superior lip splitting (Fig. 5.16), which gives an excellent exposure of the surgical field and ensures a good control of the dissection along the inferior and medial orbital walls, is still indicated.
The same access is recommended for radical max-illectomy (Fig. 5.18) and extended radical maxillecto-mies, which may require the association of an infratemporal approach or a frontal craniotomy whenever the lesion extends far posteriorly or superiorly to invade the skull base, respectively.
The goal of modern oncologic surgery of the sino-nasal tract is not only to provide a radical extirpation of the lesion, but also to preserve to the best possible extent functions such chewing, eating, and speaking, as well as aesthetic appearance. Different techniques can be employed principally in relation to the entity of the ablative procedure.
A prosthetic obturator is a simple solution for a small defect after inferior maxillectomy. A clasp-retained obturator can later be substituted by a more stable one based on bone-anchored implants. Problems of prosthetic stability derive from excision of more than half the palate. In such cases, a tripod-like stabilization of the obturator can be obtained by means of bone graft or, even better, with one of the more reliable revascu-larized free osseous flaps (from scapula, iliac crest, fibula, or radium) (Funk et al. 1998). In toothless patients, soft tissue flaps can be sufficient to separate the sinona-sal tract from the oral cavity. For less than half-palate defects, a pedicled temporalis muscle flap can still be considered an option, particularly when in combination with total or extended maxillectomy; it is easy to harvest and the risk of failure is very low (Colmenero et al. 1991). On the other hand, larger palatal excision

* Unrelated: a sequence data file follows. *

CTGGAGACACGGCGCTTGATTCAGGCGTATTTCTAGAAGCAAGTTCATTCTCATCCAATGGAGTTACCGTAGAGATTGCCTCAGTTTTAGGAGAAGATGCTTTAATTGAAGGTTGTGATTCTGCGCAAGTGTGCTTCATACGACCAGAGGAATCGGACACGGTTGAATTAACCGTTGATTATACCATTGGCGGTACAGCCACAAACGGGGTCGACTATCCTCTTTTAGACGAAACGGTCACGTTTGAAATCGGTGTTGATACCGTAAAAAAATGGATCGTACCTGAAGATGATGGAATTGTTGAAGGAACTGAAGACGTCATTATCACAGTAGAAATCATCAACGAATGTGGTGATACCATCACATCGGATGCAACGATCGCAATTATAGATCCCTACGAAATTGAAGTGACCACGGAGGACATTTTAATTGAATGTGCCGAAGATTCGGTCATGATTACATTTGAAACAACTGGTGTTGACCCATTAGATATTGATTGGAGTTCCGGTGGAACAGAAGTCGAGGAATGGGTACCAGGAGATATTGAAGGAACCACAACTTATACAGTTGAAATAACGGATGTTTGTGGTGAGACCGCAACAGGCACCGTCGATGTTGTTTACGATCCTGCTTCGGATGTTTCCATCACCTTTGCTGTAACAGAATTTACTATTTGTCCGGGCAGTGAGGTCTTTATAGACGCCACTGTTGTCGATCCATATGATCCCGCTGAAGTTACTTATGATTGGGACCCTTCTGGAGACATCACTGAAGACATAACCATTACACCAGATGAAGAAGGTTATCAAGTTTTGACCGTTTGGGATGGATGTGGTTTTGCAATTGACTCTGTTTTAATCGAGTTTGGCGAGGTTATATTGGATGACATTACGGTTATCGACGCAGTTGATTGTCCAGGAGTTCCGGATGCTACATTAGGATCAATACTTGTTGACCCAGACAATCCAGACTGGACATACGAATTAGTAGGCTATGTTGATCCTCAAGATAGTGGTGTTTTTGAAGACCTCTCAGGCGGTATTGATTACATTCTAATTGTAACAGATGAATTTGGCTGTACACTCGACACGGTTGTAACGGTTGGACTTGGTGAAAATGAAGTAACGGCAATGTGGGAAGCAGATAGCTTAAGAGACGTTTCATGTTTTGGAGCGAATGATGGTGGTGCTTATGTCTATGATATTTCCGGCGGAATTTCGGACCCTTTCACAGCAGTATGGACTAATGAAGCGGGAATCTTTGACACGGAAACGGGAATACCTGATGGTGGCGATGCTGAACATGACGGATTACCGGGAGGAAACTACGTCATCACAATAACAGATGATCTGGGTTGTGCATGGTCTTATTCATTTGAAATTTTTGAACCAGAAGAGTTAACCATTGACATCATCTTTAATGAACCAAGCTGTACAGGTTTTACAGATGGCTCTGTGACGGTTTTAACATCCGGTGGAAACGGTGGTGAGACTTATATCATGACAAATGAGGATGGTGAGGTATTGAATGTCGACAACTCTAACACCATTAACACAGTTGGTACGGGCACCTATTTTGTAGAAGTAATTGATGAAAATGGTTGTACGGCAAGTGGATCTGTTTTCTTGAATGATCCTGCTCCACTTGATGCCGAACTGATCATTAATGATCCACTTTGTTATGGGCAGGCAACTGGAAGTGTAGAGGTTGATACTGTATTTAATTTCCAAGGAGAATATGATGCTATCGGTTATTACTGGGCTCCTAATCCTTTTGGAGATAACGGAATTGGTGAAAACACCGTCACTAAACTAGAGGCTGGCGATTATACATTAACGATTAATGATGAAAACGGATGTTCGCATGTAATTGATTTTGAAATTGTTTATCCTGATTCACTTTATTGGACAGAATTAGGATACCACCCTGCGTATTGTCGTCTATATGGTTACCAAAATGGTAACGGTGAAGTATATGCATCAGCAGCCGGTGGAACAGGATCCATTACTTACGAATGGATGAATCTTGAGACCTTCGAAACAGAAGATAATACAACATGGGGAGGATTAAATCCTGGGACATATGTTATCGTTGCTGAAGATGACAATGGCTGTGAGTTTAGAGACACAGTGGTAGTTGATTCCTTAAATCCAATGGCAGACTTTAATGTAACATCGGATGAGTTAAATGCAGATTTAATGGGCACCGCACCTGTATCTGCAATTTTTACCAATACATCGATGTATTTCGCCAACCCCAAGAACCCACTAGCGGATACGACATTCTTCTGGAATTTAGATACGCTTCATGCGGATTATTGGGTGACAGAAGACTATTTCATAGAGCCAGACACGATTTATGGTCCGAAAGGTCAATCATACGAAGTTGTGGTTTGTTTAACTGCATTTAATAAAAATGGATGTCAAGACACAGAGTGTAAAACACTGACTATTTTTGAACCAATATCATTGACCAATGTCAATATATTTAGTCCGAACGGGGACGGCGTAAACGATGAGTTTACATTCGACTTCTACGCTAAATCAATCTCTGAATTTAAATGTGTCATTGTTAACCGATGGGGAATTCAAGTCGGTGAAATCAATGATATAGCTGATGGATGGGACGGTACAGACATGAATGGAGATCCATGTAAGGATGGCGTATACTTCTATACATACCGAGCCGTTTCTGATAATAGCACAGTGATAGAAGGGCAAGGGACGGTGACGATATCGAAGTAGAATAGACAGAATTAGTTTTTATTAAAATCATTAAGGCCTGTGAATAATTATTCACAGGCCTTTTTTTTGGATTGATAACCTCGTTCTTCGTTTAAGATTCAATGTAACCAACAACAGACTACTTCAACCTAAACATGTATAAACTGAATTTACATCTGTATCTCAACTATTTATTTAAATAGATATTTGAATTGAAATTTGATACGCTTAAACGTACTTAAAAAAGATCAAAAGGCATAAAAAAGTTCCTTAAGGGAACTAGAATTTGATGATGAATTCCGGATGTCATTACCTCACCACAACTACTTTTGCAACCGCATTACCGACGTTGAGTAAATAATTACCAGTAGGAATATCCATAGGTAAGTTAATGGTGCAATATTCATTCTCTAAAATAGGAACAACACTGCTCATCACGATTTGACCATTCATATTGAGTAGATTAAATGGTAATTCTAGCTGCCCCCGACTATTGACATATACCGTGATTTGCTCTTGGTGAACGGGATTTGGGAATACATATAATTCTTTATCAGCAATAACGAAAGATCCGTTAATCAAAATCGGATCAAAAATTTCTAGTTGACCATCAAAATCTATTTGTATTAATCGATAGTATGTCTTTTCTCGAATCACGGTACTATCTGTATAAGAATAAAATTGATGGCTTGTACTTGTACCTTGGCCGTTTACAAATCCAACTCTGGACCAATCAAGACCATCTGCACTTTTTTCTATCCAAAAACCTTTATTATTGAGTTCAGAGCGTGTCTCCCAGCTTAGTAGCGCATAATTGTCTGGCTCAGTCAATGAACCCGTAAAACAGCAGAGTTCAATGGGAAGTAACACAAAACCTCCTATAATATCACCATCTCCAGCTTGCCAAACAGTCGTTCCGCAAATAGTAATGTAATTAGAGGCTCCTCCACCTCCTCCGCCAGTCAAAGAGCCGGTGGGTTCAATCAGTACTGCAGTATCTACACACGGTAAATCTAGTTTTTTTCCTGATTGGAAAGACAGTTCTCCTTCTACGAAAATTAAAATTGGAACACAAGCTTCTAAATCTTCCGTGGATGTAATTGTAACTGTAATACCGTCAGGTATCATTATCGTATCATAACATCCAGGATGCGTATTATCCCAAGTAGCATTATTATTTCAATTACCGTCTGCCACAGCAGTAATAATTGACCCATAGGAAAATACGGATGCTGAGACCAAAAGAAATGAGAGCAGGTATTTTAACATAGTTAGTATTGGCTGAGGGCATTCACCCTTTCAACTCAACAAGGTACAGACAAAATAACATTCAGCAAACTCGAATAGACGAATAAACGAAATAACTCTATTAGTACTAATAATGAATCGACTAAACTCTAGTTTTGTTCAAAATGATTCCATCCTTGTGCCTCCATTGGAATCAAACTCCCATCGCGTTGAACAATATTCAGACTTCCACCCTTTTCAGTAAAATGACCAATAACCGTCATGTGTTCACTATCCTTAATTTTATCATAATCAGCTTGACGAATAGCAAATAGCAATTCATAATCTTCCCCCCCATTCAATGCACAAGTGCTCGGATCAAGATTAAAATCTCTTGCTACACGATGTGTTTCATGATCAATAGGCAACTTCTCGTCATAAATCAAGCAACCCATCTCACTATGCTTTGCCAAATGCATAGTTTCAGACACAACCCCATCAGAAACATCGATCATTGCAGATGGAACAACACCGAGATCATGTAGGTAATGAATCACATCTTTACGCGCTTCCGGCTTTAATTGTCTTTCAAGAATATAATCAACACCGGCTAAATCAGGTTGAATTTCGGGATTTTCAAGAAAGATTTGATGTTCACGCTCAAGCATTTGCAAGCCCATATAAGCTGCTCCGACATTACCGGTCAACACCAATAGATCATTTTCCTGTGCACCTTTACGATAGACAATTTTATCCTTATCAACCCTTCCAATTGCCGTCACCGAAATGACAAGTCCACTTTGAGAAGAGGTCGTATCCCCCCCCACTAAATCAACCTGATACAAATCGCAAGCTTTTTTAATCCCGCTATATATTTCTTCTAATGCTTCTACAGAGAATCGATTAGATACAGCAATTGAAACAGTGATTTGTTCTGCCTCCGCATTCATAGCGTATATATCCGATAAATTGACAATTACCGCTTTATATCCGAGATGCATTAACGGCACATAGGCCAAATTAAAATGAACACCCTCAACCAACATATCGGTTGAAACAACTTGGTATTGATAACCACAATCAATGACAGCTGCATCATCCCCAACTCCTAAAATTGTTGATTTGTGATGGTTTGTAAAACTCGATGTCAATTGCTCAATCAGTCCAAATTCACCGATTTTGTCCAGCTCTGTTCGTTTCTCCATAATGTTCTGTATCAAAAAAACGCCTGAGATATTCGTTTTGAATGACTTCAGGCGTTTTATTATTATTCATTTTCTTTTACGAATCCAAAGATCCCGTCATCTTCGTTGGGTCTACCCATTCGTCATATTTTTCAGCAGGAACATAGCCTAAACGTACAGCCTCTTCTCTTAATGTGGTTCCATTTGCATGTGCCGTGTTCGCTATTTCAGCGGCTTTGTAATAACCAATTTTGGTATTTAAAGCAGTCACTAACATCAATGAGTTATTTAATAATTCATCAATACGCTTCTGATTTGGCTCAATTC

without need of dental rehabilitation should be closed by a radial free flap or with the muscular portion of other composite flaps (scapular, fibular, or iliac crest).
Iliac crest, scapula, and fibula, if appropriately harvested and oriented, can be even used to adequately restore the anterior maxillary contour and three-dimensional projection of the face when the anterior wall of the maxillary and zygomatic bones have been removed.
When more than half of the orbital floor needs to be resected, reconstruction with split calvarial bone is mandatory to prevent sequelae such as diplopia or enophthalmos. Moreover, the membranous portion of cranial bones like the parietal one, seems to be reabsorbed less frequently than the endochondral bones previously used (rib and iliac crest), even during radiotherapy (Zins and Whitaker 1993). However, meticulous coverage of the graft by soft tissues should be always obtained.
In the case of extended maxillectomies, a number of different situations can be encountered depending on the specific structures removed. Large cheek or scalp defects can be closed by free flaps (radial, rec-tus abdominis or parascapular) with the appropriate bulk. External nose and auricular defects are usually restored by prostheses; pedicled or free flaps simply play the role of cover for the surgical wound to prepare tissues for prosthesis retention. Orbital exenteration usually poses more challenging problems. A pure soft lining of the orbital cavity can be achieved by the temporalis muscle, over which a prosthesis will be later positioned (Turner et al. 1999). The orbit can be alternatively filled by soft tissue transfer if an adjacent skull base defect demands it or when ocular prosthesis is not desired.